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USDA report follow-up: 'Race to maturity' is on for corn, soybeans

Agriculture.com Staff 09/11/2009 @ 8:56am

The crops are getting larger, but demand for U.S. corn and soybeans is growing too, making Friday's USDA reports a largely neutral exercise for the grain trade moving toward harvest.

But, that's not to say things won't change after Friday's USDA numbers that showed larger corn and soybean crops (See the full Crop Production report). With a lot of acres still needing time to mature before the combines roll this fall, how the "race to maturity" ends up will have a lot to do with corn and soybean prices moving forward, analysts say.

"It will boil down to some large crops, but can we reach maturity, the level where the crop is safe?" says Don Roose of U.S. Commodities in West Des Moines, Iowa. "You have to make some assumptions that these numbers will change. Big crops do get bigger, and we expect that to happen in the corn market. The bottom line is that production went up and demand went up.

"Really, it's a race to the finish now."

The soybean production figure -- which was pegged up 1% from last month's USDA report at 3.25 billion bushels -- is the biggest wildcard moving ahead into fall, adds Jim Bower of Bower Trading in Chicago. And, with beans still in high demand on the export market and acres being trimmed in places like Argentina, the bean market is likely the pit to watch moving forward.

"I'm still not totally convinced that we know the soybean yield," Bower says. "I think we have to be really careful with the soybean number until they come off the combine.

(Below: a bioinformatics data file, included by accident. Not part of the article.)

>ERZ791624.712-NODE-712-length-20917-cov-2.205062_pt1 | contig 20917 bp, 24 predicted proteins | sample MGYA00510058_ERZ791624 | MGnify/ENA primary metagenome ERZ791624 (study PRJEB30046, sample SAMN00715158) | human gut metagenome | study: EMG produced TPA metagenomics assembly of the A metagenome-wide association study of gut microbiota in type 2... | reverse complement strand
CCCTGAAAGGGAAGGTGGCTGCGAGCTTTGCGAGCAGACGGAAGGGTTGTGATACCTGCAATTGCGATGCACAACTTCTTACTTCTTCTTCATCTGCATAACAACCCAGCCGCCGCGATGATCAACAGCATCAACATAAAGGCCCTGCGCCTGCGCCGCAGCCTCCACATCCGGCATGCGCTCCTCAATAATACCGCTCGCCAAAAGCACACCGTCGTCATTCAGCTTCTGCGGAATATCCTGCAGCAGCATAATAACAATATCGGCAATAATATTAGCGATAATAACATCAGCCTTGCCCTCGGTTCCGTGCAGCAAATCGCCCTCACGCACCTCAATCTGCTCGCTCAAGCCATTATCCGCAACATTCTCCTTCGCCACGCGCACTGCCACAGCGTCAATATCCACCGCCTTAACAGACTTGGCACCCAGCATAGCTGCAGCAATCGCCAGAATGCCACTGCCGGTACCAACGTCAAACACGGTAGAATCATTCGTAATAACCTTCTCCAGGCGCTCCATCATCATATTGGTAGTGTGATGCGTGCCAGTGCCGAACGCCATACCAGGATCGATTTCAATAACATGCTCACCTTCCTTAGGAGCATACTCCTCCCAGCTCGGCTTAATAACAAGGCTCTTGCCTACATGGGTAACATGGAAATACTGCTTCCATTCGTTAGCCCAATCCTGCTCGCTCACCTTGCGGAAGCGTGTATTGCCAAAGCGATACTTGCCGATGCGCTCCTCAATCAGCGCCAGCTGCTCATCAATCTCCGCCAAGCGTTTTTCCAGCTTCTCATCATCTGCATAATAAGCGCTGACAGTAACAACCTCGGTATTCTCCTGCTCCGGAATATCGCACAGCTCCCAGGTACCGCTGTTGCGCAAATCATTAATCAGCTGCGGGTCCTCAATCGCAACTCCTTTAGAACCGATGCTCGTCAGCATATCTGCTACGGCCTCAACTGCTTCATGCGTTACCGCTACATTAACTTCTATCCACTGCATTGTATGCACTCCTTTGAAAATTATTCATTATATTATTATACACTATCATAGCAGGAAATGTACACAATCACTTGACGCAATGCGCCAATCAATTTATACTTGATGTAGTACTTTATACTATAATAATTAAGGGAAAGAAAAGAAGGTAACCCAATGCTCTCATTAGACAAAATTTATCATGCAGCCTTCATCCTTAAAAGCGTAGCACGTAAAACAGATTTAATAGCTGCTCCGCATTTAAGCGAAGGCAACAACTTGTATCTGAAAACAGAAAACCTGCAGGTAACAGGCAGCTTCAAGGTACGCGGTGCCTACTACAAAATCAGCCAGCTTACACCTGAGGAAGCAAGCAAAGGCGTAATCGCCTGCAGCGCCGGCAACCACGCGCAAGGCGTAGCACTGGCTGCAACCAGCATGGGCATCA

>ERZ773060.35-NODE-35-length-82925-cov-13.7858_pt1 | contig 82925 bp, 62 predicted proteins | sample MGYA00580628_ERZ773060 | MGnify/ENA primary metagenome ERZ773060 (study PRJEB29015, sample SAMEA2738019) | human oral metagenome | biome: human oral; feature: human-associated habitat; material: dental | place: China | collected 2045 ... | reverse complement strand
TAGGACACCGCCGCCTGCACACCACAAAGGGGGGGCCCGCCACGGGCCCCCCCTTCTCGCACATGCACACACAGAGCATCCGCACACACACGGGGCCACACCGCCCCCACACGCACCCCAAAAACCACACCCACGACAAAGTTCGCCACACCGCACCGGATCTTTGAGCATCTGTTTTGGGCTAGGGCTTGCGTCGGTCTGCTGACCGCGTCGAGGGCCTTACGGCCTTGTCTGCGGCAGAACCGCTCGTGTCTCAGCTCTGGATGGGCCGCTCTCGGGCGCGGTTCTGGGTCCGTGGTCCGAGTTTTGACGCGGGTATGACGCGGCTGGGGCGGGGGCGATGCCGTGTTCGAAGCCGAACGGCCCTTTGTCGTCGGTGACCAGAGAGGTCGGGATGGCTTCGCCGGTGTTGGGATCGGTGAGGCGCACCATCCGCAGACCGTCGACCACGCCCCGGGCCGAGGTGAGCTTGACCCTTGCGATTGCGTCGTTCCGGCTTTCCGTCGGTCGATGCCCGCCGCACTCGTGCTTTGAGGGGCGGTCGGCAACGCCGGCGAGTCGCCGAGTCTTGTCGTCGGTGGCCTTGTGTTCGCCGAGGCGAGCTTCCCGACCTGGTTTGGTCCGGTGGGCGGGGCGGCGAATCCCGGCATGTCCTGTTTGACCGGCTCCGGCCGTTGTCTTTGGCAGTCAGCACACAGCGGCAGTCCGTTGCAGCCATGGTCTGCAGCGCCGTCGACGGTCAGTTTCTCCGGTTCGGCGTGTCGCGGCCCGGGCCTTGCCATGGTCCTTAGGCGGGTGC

"As we bring prices lower, we're starting to stimulate some demand."

Bower says a large bean crop, combined with existing carryout stocks, could take November beans down below $9, but continued strong demand will make it tough for the market to stay below that point for long (See Friday's USDA Supply/Demand report).

"If beans come in with a higher yield than we think, I don't think the market can hold a $9 level. If you break $8.80, you would drop down to $8.37," Bower adds. "I don't think we'll get that low; demand from old crop to new crop is pretty strong."

With acreage decisions still largely up in the air in places like Argentina -- where both Bower and Roose expect more soybeans will be planted on what ordinarily would be corn acres -- acreage and marketing decisions should largely be based on gross income per acre, not true marketing, both analysts say.

"For years, we've made large-scale attempts to avoid the trading decisions as much as we can, instead marketing crops based on return on investments," Bower says. "If you look at returns, taking into account production costs, there's no reason why you should not be selling that crop, then defending it with a call. The decision should not be a trading decision. If you're above return on investment, why are you not selling and defending it with a call?"

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